A more progressive political and social-cultural space within the early-MDG period was also due to a change in government administration, which saw even more progressive policies developed that would address AYSRH including the first adolescent reproductive and development policy of 2003, strategies on sexual violence and return to school policy for adolescent mothers, among others. However, this period was also characterized by sustained hegemonic masculinity, especially where men’s interests were privileged while marginalizing women’s needs as was seen in the development of the Sexual Offences Act. This was quite evident as well in the male dominated Senate and National Assembly. Various scholars have argued that there is a correlation between women’s participation in parliament and representation of issues affecting women in parliament, where policies concerning women are more likely to be passed if there are more women, than in a male dominated parliament [36, 37].

The late MDG period saw the refocus on SRH issues due to a stall in fertility and sustained early childbearing in the country. The efforts toward the end of this period began to address SRH issues as well, which were further advanced at the end of the MDG period. The 2003 ARH&D policy was revised in 2015. In both the early to the late MDG period, success was driven by the level of political commitment and will, which took into account the social, economic and cultural context and made the necessary resources available.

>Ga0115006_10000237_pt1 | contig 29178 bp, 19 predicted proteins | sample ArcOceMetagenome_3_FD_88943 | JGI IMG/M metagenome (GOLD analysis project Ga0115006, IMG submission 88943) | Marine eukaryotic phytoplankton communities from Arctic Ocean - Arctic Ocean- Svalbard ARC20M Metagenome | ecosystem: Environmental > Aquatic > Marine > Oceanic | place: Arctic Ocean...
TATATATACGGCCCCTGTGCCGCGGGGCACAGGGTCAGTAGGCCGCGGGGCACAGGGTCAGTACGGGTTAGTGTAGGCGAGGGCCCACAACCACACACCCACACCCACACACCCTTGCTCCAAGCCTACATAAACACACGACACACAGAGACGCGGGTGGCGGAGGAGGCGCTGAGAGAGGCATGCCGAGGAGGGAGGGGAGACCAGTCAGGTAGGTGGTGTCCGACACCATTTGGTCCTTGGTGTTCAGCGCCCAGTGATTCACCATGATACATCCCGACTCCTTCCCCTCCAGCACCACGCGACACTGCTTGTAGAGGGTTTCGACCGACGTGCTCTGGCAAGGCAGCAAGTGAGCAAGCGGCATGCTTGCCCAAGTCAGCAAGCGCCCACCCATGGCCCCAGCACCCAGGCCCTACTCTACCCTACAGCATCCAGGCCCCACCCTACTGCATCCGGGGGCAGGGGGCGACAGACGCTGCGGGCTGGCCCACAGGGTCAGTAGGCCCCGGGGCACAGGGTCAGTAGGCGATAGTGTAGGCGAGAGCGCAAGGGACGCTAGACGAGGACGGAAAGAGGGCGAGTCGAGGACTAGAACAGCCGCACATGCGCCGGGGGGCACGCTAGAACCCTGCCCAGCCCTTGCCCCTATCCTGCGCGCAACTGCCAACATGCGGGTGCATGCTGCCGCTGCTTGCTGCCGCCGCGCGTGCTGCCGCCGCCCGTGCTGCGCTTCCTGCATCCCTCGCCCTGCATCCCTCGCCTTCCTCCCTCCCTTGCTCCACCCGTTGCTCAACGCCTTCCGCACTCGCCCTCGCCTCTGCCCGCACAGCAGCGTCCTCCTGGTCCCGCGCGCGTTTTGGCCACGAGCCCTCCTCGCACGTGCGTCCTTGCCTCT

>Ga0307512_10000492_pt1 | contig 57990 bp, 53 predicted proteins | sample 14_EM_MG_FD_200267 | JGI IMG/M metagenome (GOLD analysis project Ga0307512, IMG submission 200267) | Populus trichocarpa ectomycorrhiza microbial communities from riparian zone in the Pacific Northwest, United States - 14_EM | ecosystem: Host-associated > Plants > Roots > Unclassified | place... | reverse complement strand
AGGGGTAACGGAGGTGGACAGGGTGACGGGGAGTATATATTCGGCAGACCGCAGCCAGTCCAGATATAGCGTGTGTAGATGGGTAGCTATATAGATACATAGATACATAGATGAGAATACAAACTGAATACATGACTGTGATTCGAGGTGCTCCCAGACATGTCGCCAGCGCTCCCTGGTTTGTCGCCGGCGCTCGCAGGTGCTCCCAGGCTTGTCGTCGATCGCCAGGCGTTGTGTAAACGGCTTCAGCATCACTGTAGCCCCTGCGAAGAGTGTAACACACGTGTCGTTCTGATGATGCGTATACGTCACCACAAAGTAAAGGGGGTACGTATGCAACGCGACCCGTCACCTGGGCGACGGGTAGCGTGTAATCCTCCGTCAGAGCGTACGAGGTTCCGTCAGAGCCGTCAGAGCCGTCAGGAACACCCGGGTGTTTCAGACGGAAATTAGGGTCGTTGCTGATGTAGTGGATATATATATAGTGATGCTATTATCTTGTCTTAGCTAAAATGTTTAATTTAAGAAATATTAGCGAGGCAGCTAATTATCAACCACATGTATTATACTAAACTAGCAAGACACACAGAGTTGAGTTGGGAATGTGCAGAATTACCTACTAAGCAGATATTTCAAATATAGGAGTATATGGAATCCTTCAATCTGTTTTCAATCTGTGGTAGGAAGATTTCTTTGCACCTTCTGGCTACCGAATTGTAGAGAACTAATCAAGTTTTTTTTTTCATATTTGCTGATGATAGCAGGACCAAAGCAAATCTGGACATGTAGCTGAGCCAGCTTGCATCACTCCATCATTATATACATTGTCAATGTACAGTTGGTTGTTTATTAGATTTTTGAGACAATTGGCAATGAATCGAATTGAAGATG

Conclusion

The national policies were being formulated within the complexity of competing goals at the national and international arena as was seen in the pre- MDG period. Crichton (2008) argued that contextual factors such as political and international influences and the degree of controversy (including inclusion of stakeholders) interact to determine successes or failure of a policy [2]. As has been seen throughout Kenya’s history up until the revised 2015 AYSRH policy, strong cultural and religious narratives were instrumental in blocking policy reforms for AYSRH in the pre- and early MDG period. However, most of the AYSRH policies, strategies and programmes were catalysed by the adoption of the MDGs that emphasized development issues. The global goals of the MDGs provided a political impetus and framework for galvanizing the local community to work on adolescents and young people’s issues particularly as it pertained to their SRH. Although the division of the religious network in the late MDG period saw the realization of the RH rights in the constitution, the issue of AYSRH is still a contested topic in the country.